I agree that there’s nothing wrong with using templates as well, but I think a reason why I’m weary to use them is because I don’t want to get too dependent :( At the same time, I feel like just diving right into developing my own website without a set of “training wheels” feels intimidating as well. I think it’s the transition between using templates and writing my own code that I’m overwhelmed about, but I know it’ll take time, work, and a bit of optimism :)

Thanks for sharing!

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I had the experience of losing things I wanted to look at again from ten years ago because of a server failure. This made me realize that a lot of my thoughts on a manga I really liked were being scattered across Discord servers and on Twitter/X posts. This really rubbed me wrong so I decided to take the web into my own hands, as in I went out of my way to learn how to host a website and upload content. Having a place for my thoughts, as well as creating a completely bespoke site like those I remembered from my childhood, was motivation enough to put up with the learning curve.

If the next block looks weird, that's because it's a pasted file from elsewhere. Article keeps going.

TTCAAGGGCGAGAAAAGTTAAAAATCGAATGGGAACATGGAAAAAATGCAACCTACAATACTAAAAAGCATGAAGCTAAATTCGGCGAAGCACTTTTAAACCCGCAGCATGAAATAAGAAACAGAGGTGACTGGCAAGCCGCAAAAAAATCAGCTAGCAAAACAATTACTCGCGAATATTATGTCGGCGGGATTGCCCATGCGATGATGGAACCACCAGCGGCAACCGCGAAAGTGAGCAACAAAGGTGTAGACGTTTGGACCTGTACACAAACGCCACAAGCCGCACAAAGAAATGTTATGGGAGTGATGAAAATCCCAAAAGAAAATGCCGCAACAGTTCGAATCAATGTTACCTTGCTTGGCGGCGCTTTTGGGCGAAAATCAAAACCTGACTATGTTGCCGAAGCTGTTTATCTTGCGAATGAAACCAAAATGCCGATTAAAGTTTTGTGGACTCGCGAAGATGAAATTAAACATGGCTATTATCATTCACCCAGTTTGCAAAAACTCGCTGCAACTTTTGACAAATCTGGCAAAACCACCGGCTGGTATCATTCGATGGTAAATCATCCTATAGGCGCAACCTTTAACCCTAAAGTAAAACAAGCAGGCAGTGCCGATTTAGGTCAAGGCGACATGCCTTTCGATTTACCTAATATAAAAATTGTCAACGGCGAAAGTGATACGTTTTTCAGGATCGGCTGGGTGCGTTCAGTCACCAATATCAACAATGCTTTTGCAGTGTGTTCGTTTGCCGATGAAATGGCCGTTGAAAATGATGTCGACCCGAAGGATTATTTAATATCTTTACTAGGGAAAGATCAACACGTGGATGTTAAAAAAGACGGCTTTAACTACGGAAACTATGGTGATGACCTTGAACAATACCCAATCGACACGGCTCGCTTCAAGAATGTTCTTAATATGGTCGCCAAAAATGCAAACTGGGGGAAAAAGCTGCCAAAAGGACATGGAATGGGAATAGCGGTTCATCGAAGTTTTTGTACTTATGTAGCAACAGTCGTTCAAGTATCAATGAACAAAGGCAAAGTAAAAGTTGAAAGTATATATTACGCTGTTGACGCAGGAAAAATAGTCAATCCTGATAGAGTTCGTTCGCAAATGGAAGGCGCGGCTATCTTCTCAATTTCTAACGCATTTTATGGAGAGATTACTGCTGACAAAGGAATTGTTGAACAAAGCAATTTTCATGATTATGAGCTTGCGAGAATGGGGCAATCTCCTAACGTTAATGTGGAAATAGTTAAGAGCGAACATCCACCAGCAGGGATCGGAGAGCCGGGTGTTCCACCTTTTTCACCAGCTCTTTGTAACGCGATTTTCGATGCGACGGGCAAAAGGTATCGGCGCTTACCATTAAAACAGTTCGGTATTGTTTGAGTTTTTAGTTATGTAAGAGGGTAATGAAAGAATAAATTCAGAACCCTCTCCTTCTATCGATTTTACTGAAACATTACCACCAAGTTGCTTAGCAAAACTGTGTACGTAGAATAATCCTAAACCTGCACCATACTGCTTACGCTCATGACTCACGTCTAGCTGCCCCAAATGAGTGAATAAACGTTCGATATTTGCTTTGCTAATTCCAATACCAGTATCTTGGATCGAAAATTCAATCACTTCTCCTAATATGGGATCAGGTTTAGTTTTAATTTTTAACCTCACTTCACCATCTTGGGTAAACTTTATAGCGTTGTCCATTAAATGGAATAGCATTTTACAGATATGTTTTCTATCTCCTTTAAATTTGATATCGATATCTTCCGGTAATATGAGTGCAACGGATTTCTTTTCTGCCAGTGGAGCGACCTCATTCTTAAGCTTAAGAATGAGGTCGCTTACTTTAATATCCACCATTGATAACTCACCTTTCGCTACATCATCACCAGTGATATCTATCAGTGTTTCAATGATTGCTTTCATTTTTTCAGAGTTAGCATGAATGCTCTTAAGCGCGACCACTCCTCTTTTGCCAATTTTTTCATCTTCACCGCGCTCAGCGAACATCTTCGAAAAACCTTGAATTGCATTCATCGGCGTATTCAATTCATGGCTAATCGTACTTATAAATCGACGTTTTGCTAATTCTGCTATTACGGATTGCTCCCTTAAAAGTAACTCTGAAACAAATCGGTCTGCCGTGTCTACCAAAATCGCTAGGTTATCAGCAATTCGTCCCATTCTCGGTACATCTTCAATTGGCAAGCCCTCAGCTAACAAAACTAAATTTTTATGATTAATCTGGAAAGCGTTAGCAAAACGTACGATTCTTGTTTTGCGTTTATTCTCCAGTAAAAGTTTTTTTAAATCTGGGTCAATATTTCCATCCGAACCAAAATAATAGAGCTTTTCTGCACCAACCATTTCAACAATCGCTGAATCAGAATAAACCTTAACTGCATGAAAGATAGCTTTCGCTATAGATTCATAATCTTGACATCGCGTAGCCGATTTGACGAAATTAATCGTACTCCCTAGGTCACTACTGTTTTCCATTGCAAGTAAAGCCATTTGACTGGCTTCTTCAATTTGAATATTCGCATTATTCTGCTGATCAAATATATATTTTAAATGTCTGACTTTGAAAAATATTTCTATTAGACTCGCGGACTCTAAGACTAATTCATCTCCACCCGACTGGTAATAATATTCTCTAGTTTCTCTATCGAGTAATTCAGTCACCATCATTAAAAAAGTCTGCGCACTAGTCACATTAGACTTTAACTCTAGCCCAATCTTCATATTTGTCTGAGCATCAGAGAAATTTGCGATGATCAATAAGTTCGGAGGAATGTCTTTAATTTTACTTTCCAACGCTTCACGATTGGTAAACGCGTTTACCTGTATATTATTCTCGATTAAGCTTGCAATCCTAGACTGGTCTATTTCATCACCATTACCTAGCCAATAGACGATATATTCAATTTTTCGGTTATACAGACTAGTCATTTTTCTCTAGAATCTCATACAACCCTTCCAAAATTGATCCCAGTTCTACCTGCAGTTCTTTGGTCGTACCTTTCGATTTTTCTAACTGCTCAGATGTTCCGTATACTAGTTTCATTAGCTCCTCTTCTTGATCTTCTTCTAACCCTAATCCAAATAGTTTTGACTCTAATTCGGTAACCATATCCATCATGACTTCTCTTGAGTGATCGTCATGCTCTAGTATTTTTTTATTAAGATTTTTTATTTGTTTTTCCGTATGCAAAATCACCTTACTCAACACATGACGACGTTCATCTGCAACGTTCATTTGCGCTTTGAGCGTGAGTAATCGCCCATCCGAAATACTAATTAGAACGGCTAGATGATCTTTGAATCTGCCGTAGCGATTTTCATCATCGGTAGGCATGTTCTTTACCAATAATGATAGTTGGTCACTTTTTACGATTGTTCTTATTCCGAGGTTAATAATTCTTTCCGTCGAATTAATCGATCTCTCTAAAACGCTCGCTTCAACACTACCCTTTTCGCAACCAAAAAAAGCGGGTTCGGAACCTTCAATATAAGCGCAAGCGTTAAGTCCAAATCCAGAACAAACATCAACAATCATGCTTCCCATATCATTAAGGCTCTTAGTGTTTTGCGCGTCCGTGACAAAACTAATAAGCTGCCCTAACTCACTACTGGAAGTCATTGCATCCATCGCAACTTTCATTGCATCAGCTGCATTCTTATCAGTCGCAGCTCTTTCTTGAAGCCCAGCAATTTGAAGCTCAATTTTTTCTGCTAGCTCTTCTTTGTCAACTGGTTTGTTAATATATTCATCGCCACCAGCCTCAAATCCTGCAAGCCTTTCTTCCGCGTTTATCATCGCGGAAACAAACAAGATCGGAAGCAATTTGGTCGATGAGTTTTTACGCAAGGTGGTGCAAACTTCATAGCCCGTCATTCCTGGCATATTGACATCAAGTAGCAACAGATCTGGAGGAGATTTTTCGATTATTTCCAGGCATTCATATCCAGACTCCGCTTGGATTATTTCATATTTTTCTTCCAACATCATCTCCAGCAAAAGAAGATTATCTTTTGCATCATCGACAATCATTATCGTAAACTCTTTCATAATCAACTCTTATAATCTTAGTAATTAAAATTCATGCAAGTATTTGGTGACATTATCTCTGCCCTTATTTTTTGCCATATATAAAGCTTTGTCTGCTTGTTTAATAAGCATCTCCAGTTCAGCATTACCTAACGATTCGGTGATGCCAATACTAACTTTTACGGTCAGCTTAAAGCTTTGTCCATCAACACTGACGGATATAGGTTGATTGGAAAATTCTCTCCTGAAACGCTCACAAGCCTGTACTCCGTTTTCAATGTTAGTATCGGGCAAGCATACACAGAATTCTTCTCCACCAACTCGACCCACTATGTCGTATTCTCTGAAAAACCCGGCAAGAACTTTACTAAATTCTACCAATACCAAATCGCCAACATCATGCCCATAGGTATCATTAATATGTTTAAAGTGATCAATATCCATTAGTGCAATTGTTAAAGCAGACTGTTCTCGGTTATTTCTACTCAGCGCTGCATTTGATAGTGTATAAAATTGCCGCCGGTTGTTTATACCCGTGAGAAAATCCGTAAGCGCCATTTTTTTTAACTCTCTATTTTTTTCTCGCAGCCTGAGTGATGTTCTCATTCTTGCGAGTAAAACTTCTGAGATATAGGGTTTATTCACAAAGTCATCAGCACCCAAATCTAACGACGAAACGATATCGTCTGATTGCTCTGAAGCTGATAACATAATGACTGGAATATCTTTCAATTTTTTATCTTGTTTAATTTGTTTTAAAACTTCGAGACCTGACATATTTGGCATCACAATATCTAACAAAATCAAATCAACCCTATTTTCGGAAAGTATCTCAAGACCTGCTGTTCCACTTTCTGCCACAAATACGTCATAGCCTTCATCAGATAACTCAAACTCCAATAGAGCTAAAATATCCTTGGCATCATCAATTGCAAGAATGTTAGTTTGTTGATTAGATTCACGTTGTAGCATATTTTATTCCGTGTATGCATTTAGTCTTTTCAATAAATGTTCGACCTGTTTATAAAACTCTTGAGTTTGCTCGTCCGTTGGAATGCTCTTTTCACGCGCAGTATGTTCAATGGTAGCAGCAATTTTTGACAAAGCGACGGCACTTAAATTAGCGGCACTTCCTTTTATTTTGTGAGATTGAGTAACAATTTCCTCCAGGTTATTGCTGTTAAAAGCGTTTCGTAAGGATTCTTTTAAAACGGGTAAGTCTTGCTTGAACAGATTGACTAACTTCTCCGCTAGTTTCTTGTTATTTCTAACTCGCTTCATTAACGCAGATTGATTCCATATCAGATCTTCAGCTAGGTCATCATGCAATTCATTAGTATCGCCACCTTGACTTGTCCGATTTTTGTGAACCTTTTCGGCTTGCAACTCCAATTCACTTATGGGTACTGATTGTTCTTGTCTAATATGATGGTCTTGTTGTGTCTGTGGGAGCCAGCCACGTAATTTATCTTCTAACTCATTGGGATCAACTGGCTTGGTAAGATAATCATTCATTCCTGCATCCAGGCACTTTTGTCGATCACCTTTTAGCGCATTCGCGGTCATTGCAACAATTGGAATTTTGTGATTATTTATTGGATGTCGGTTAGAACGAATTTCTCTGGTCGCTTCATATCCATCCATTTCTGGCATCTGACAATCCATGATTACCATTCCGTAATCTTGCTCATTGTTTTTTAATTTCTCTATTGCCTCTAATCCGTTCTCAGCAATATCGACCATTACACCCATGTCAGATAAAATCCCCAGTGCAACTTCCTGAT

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I don’t think of that I’m doing for myself as “webdev” even though I’ve written makefiles, shell scripts, and m4 macros to automate the annoying parts of maintaining a website with hundreds of pages and posts.

I do webdev at my day job, and I do it for the only reason anybody spends most of their waking hours working to further enrich the already wealthy: I have expensive tastes like food, water, shelter, and healthcare – and I’m passionate about getting paid.